Tri-City port districts consider rent breaks amid pandemic

Tri-City ports are contemplating rent relief policies for tenants as the coronavirus pandemic takes its economic toll.

The Ports of Pasco and Kennewick authorized three-month rent deferral program for tenants whose business is disrupted by Gov. Jay Inslee’s Stay Home, Stay Safe order, which sidelines all nonessential activity through at least May 4.

 The Port of Benton Commission will take it up in May, and the Port of Walla Walla previously agreed to defer rent.

Pasco, which operates the Tri-Cities Airport, citied the devastating impact the pandemic has taken on aviation for the move.

Randy Hayden, the Pasco port’s director, said tenants at the airport and elsewhere have requested assistance. Some did not pay April rent.

Bergstrom Aircraft, the fixed-based operator on the airport’s east side, asked for free rent after it was forced to lay off a third of its idled employees, he said.

While it isn’t considering free rent, Hayden said the port has an interest in ensuring Bergstrom and its other tenants stay viable. Bergstrom supplies valuable services to the aviation community, and there is no other business lined up to replace it, he noted.

“We want to try to help our businesses to stay in business. It’s good for them but it’s also good for us,” he said.

Bergstrom isn’t alone. Buck Taft, the airport’s director, said every airport tenant has requested relief following a staggering 96 percent drop in passenger traffic.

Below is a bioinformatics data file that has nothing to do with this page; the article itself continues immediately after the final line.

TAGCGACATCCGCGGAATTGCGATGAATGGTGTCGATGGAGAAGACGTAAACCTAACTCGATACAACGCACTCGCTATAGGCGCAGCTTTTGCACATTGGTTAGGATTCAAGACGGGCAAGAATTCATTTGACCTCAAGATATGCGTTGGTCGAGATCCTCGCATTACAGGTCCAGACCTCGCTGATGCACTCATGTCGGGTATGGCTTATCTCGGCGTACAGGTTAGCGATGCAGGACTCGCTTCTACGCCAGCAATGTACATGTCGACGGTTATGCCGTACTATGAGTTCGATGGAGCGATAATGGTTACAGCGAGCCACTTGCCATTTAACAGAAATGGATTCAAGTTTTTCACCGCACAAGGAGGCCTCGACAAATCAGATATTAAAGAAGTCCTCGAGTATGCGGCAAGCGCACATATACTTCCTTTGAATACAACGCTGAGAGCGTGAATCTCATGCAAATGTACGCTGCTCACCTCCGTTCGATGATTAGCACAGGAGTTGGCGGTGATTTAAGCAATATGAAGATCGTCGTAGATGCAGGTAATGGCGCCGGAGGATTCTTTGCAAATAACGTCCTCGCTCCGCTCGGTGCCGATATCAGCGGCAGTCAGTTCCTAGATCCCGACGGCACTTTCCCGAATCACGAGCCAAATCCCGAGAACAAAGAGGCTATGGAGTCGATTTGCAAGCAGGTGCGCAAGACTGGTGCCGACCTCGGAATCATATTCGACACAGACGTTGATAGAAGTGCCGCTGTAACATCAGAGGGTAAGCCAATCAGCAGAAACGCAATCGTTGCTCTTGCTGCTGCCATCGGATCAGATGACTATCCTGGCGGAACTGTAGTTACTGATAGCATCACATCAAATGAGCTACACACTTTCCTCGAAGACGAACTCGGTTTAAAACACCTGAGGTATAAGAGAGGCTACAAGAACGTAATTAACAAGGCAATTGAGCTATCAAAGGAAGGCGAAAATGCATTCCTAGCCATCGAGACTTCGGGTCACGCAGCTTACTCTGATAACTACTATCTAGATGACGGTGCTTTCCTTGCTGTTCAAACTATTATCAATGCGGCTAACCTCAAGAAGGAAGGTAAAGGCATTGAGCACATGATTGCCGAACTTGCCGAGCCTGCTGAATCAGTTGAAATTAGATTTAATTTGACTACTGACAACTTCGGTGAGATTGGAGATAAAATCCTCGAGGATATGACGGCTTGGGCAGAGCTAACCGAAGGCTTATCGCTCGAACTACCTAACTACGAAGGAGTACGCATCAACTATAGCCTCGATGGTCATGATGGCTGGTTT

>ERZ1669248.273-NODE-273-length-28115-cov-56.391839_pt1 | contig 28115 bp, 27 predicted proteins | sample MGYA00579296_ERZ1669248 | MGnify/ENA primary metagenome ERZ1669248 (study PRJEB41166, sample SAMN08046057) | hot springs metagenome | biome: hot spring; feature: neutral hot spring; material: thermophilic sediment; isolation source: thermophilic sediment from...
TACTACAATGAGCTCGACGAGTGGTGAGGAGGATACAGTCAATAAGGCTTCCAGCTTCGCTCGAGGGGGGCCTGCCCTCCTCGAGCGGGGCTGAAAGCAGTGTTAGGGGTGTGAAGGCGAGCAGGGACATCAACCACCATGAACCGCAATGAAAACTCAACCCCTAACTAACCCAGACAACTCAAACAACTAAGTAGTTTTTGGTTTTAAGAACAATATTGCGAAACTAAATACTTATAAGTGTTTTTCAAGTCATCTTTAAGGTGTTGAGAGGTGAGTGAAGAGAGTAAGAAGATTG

“This isn’t just a Pasco problem. This is a national problem,” Taft said. The four airlines – Allegiant, Delta, United and Alaska – all requested deferrals or relief. Car rental agencies have sought breaks as well.

The Port of Kennewick approved a rent deferral program for hospitality-focused tenants when it met April 14.

Tim Arntzen, the port’s executive director, said the governor’s stay-home order is falling hardest on public-facing businesses.

Amber Hanchette, real estate director, said tenants tell her they’re barely hanging on.

“Each of them has had to make drastic changes,” she said. Cedars Restaurant, Ice Harbor at the Marina and Cave B Winery have closed. Many have laid off employees. 

Arntzen left the door open to extending breaks to non-hospitality businesses, but called it a good industry to focus on first. 

The rent relief programs defer rent but do not forgive it. Free rent could run afoul of a state law that prohibits “gifts of public funds.”

In Pasco, deferrals are open to tenants who are current on rent and who can prove they have sought relief through other COVID-19 emergency funding programs.

The CARES Act Paycheck Protection Program authorizes $349 billion in forgivable loans with more money expected to be injected into the popular program.

“If they haven’t applied for the Payroll Protection Program, encourage them to because it’s a whole lot easier than this,” said Vicki Gordon, a Pasco port commissioner.

Rent for April, May and June would be deferred to Dec. 31, 2020. Any past due balances on Jan. 1 would begin accumulating interest and late fees.

Hayden said the port could revisit terms of the deferral program later as the pandemic evolves.

In Kennewick, rent deferrals will be handled on a case-by-case basis.

Ports are public taxing entities that often lease facilities in marine, industrial, office and other locations to support economic development. The Washington Public Ports Association is providing guidance to members faced with requests from tenants desperate for rent relief.

Tenants are still responsible for paying leasehold taxes to the state, but they too can be deferred. 

The Port of Seattle announced that it will not evict tenants from its facilities if they are unable to pay rent through June 30. It authorized its director to provide added immediate relief to port tenants such as maritime and real estate tenants. 

The Ports of Everett and of Camas-Washougal have enacted rent relief policies, according to the Washington Public Ports Association.

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